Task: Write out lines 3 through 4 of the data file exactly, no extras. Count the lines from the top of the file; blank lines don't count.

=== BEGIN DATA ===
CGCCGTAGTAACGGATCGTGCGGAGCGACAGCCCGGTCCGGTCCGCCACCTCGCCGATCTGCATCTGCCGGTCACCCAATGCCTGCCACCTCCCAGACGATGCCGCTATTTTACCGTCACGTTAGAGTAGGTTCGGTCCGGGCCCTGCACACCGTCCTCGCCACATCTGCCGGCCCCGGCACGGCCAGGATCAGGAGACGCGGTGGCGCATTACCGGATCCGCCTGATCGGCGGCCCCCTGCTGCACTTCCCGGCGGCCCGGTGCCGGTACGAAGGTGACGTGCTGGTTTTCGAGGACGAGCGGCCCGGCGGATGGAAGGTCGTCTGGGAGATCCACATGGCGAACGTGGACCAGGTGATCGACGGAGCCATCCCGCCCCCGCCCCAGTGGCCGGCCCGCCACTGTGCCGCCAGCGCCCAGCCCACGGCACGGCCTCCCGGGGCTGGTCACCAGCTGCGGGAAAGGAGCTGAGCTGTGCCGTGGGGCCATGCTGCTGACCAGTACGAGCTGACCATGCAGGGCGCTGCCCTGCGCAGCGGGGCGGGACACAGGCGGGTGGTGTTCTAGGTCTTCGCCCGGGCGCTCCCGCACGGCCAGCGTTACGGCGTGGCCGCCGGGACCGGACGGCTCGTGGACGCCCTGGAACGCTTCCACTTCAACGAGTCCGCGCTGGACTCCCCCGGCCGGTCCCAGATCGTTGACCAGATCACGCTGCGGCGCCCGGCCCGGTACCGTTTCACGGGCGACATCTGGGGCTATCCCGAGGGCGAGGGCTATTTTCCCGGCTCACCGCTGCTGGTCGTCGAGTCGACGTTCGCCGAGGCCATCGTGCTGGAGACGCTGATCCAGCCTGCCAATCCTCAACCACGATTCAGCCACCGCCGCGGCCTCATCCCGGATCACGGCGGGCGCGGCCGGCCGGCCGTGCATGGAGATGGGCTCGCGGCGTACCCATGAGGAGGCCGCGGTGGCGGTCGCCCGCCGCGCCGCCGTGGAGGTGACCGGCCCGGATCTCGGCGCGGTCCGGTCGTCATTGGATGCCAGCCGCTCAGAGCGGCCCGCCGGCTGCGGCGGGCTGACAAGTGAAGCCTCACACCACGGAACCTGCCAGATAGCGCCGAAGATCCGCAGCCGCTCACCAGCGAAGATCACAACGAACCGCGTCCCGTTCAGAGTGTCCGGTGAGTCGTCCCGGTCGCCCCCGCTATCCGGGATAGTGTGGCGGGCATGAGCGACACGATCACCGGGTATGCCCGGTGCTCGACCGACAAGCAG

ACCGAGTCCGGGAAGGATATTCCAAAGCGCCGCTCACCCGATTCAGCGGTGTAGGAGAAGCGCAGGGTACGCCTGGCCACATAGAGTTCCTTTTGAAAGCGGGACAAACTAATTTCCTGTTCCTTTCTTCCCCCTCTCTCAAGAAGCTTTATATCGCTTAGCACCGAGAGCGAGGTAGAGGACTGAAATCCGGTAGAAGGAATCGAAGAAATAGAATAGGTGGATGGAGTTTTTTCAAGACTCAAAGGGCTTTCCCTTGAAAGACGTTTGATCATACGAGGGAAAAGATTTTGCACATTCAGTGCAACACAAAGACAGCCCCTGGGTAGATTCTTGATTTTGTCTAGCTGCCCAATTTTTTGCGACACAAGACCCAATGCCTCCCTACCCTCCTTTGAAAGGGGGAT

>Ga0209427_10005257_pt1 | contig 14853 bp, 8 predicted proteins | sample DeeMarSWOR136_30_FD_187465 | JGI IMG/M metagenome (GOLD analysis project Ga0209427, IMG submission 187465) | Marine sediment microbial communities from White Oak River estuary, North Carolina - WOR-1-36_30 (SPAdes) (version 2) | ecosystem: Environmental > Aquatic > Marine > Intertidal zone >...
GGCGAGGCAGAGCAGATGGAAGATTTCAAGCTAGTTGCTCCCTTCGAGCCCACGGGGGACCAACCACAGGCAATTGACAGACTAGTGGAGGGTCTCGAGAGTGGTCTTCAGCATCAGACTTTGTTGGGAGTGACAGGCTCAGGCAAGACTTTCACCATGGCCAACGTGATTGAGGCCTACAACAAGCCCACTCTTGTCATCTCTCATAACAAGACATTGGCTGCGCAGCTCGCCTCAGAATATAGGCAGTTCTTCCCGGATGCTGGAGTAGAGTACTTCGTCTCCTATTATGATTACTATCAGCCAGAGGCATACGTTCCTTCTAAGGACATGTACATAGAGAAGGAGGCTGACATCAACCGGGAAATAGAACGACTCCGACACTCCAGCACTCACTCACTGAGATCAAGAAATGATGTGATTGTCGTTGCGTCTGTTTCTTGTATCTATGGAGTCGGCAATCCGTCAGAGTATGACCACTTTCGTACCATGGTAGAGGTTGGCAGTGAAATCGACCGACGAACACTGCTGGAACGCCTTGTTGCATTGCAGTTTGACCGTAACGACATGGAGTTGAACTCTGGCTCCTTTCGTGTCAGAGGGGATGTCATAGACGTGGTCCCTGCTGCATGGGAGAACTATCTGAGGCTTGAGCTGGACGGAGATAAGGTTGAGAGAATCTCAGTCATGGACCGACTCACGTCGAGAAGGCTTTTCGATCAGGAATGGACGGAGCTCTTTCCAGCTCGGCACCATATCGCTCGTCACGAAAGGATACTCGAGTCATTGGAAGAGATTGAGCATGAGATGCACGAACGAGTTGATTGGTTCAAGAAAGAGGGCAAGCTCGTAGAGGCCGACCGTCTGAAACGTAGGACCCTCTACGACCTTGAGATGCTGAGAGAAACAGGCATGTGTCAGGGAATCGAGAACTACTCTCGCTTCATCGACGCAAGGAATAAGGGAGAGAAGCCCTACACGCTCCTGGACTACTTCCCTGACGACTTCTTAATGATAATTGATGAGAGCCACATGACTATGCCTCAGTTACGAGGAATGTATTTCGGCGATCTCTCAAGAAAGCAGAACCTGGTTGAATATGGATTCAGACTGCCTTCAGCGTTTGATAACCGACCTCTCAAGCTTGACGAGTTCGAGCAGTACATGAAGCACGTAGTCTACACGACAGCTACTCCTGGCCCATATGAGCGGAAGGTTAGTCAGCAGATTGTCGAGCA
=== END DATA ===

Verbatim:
>Ga0209427_10005257_pt1 | contig 14853 bp, 8 predicted proteins | sample DeeMarSWOR136_30_FD_187465 | JGI IMG/M metagenome (GOLD analysis project Ga0209427, IMG submission 187465) | Marine sediment microbial communities from White Oak River estuary, North Carolina - WOR-1-36_30 (SPAdes) (version 2) | ecosystem: Environmental > Aquatic > Marine > Intertidal zone >...
GGCGAGGCAGAGCAGATGGAAGATTTCAAGCTAGTTGCTCCCTTCGAGCCCACGGGGGACCAACCACAGGCAATTGACAGACTAGTGGAGGGTCTCGAGAGTGGTCTTCAGCATCAGACTTTGTTGGGAGTGACAGGCTCAGGCAAGACTTTCACCATGGCCAACGTGATTGAGGCCTACAACAAGCCCACTCTTGTCATCTCTCATAACAAGACATTGGCTGCGCAGCTCGCCTCAGAATATAGGCAGTTCTTCCCGGATGCTGGAGTAGAGTACTTCGTCTCCTATTATGATTACTATCAGCCAGAGGCATACGTTCCTTCTAAGGACATGTACATAGAGAAGGAGGCTGACATCAACCGGGAAATAGAACGACTCCGACACTCCAGCACTCACTCACTGAGATCAAGAAATGATGTGATTGTCGTTGCGTCTGTTTCTTGTATCTATGGAGTCGGCAATCCGTCAGAGTATGACCACTTTCGTACCATGGTAGAGGTTGGCAGTGAAATCGACCGACGAACACTGCTGGAACGCCTTGTTGCATTGCAGTTTGACCGTAACGACATGGAGTTGAACTCTGGCTCCTTTCGTGTCAGAGGGGATGTCATAGACGTGGTCCCTGCTGCATGGGAGAACTATCTGAGGCTTGAGCTGGACGGAGATAAGGTTGAGAGAATCTCAGTCATGGACCGACTCACGTCGAGAAGGCTTTTCGATCAGGAATGGACGGAGCTCTTTCCAGCTCGGCACCATATCGCTCGTCACGAAAGGATACTCGAGTCATTGGAAGAGATTGAGCATGAGATGCACGAACGAGTTGATTGGTTCAAGAAAGAGGGCAAGCTCGTAGAGGCCGACCGTCTGAAACGTAGGACCCTCTACGACCTTGAGATGCTGAGAGAAACAGGCATGTGTCAGGGAATCGAGAACTACTCTCGCTTCATCGACGCAAGGAATAAGGGAGAGAAGCCCTACACGCTCCTGGACTACTTCCCTGACGACTTCTTAATGATAATTGATGAGAGCCACATGACTATGCCTCAGTTACGAGGAATGTATTTCGGCGATCTCTCAAGAAAGCAGAACCTGGTTGAATATGGATTCAGACTGCCTTCAGCGTTTGATAACCGACCTCTCAAGCTTGACGAGTTCGAGCAGTACATGAAGCACGTAGTCTACACGACAGCTACTCCTGGCCCATATGAGCGGAAGGTTAGTCAGCAGATTGTCGAGCA